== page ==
Why A New Funding Era Is Upon Us

new funding era

We are on the precipice of a funding revolution. As currency continues to decentralize, so too will funding sources. Soon, the proverbial funding king (banks) will become one of the people, moving towards a relational model based on experience and connection. Finally, mass automation will increase production, moving us away from scarcity economics (capitalism) towards a model of shared abundance (post-capitalism).

In the end, the people will flourish, and we should be excited about that.

Blockchain, P2P, and the dawn of decentralized funding

Blockchain technology is revolutionizing the flow of investment into new companies and products. Initial coin offerings (ICOs) are popping up left and right, granting founders access to a distributed network of investors instead of relying on a centralized firm. Atlanta-based Storj raised $20M in less than six hours. Blockstack is on a mission to build a decentralized internet. Even Dennis Rodman is jumping on the bandwagon with marijuana-focused cryptocurrency PotCoin.

Elsewhere, the P2P payment sector is exploding. Apple introduced Apple Pay Cash, a Venmo competitor built directly into iMessage. PayPal is testing an instant-cash feature in select markets. More than 30 banks have joined forces to launch instant money-moving platform Zelle.

This is a big deal. Historically, our money has been tied to one or more centralized systems of control. Want to save money? Find a bank. Want to earn money? Get a job. Now you can save, earn, and receive money within a distributed, private, and secure network.

We’ve seen this kind of disruption in other industries. For decades, aspiring writers submitted stories to major publications like Forbes or Inc Magazine, hoping to get published. Now we have Medium. Up until now, entrepreneurs have hustled their way into pitch meetings with major investment firms like Andreessen Horowitz, hoping to get funded. Now we have Blockchain.

The dawn of relational VC

Facing competition and obsolescence, centralized venture capital firms will gradually move to a relational model, just as banks and financial advisors are doing today in the face of automation. Soon we will see a mass exodus of investors from large firms heading towards the new promised land of one-to-one relationships built on trust and personalization.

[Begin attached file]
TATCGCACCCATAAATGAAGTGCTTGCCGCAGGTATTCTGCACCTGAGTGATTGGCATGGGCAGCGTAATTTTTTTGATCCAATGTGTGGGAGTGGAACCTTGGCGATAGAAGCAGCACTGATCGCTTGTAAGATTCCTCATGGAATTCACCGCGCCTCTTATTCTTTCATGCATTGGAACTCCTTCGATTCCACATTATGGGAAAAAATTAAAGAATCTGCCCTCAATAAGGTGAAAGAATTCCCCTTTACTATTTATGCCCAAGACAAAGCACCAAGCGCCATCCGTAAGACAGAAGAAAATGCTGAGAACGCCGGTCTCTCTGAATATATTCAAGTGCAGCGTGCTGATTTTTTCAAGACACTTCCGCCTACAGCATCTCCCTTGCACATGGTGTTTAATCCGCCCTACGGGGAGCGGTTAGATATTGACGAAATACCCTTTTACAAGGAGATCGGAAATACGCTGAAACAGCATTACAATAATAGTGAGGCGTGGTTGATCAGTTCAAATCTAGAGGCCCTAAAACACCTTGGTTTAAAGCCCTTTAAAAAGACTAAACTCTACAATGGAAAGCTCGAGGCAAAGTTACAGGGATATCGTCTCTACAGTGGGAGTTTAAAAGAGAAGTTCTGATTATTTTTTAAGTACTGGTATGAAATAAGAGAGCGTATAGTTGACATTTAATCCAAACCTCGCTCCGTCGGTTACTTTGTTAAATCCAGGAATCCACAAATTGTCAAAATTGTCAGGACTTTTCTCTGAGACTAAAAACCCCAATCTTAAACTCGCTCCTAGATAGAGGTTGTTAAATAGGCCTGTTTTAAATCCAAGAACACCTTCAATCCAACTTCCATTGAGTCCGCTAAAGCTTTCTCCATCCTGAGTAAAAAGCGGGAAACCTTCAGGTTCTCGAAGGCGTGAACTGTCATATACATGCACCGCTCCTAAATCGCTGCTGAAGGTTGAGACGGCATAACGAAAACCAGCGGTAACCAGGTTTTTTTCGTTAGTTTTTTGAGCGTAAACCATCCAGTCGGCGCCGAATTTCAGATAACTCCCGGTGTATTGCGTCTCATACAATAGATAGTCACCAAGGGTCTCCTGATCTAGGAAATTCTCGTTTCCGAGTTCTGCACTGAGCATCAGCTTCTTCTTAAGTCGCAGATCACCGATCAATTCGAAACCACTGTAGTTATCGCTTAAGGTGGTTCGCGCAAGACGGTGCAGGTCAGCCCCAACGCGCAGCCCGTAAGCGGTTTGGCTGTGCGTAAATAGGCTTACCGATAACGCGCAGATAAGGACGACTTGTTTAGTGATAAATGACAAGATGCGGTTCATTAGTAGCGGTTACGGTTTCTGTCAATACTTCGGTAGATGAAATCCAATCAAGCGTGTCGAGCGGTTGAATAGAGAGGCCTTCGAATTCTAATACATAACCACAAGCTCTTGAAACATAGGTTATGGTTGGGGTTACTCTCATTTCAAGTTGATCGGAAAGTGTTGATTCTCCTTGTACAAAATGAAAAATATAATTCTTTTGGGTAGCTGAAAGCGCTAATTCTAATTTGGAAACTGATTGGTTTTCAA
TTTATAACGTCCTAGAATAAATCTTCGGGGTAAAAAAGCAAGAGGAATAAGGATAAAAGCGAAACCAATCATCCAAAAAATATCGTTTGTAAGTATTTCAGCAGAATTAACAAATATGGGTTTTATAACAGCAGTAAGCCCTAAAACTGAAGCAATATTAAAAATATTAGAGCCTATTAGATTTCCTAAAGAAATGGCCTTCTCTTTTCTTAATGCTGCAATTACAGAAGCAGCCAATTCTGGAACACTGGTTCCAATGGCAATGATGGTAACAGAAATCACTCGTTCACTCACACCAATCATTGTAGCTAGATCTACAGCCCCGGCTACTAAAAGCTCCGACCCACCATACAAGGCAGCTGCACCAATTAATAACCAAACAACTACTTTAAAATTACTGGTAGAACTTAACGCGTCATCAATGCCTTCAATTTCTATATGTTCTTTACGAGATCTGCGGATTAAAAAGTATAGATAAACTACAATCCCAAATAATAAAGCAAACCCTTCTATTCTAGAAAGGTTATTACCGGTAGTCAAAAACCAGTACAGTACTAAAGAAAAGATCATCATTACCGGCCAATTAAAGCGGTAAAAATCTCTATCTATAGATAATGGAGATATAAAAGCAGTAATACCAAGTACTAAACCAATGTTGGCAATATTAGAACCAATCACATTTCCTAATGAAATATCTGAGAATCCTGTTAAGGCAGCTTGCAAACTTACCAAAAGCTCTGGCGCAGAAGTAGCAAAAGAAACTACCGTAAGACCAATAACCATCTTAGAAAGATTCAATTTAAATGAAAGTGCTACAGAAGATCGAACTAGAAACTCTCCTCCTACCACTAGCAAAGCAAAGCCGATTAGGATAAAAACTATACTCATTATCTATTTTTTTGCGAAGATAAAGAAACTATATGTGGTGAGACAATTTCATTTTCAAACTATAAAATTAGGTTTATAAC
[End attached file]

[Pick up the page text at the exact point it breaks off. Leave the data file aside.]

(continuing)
We’ll see the literal terms of investment deals changing as well. Contracts and term sheets will simplify to favor the entrepreneur, removing outdated paradigms like guaranteed board seats and the expectations of a 10x return.

Entrepreneurs are thinking differently about investment, as shown in the movement towards Zebra companies — which buck the unicorn trend of “disruption” in favor of repairing, cultivating, and connecting. Relational firms like Indie.vc are also offering an alternative to the typical VC “rocketship ride”.

In this first phase, relational investors will leverage advantages like domain expertise and peer networks. Their small size will allow them to move quickly, capitalizing on new opportunities faster. Eventually, firms and individuals will also start to utilize blockchain to form and organize venture firms literally based in the cloud.

Increasingly, the economy itself will transform from a centralized entity grounded in the physical world into a digital, decentralized framework. This isn’t some grandiose, futuristic vision of a Star Trek economy. It’s already here, just not in full form.

Welcome to post-capitalism

Investment today is closely married to scarcity economics, also known as capitalism. Investors succeed because their resources (money, a big network, etc.) are perceived as scarce. Entrepreneurs are willing to exchange their assets (equity, time, etc.) for access to that capital.

This works in our current economy governed by laws of supply and demand. But what happens when resources are no longer scarce? What becomes of investors when entrepreneurs no longer need millions of dollars to grow a new business?

This will be a very good thing.

An economy built on abundance will empower choice and control over our time. We’ll transcend a zero-sum economy where my loss is your gain.

Back to funding: a post-capitalistic economy will bring an end to the reliance on external funders to fulfill our creative endeavors.

Where do we go from here?

Sooner than later, VC and traditional funding will be unrecognizable. If you’re an entrepreneur building a new product right now, don’t lose sight of this fact. Traditional investment still makes sense for research-driven, highly-technical companies. But for the rest of us, we’re better off setting funding concerns aside and focus on nailing the three P’s: people, product, and profitability.

With production costs declining and access to tech resources on the rise, it’s easier than ever to build an amazing product and sell it for profit.

Power to the people.

Chris Turner is a co-founder of Tenrocket, a company building full-stack web and mobile applications for startups in 10 business days. Want to become a Hype Contributor? Email us to get the ball rolling!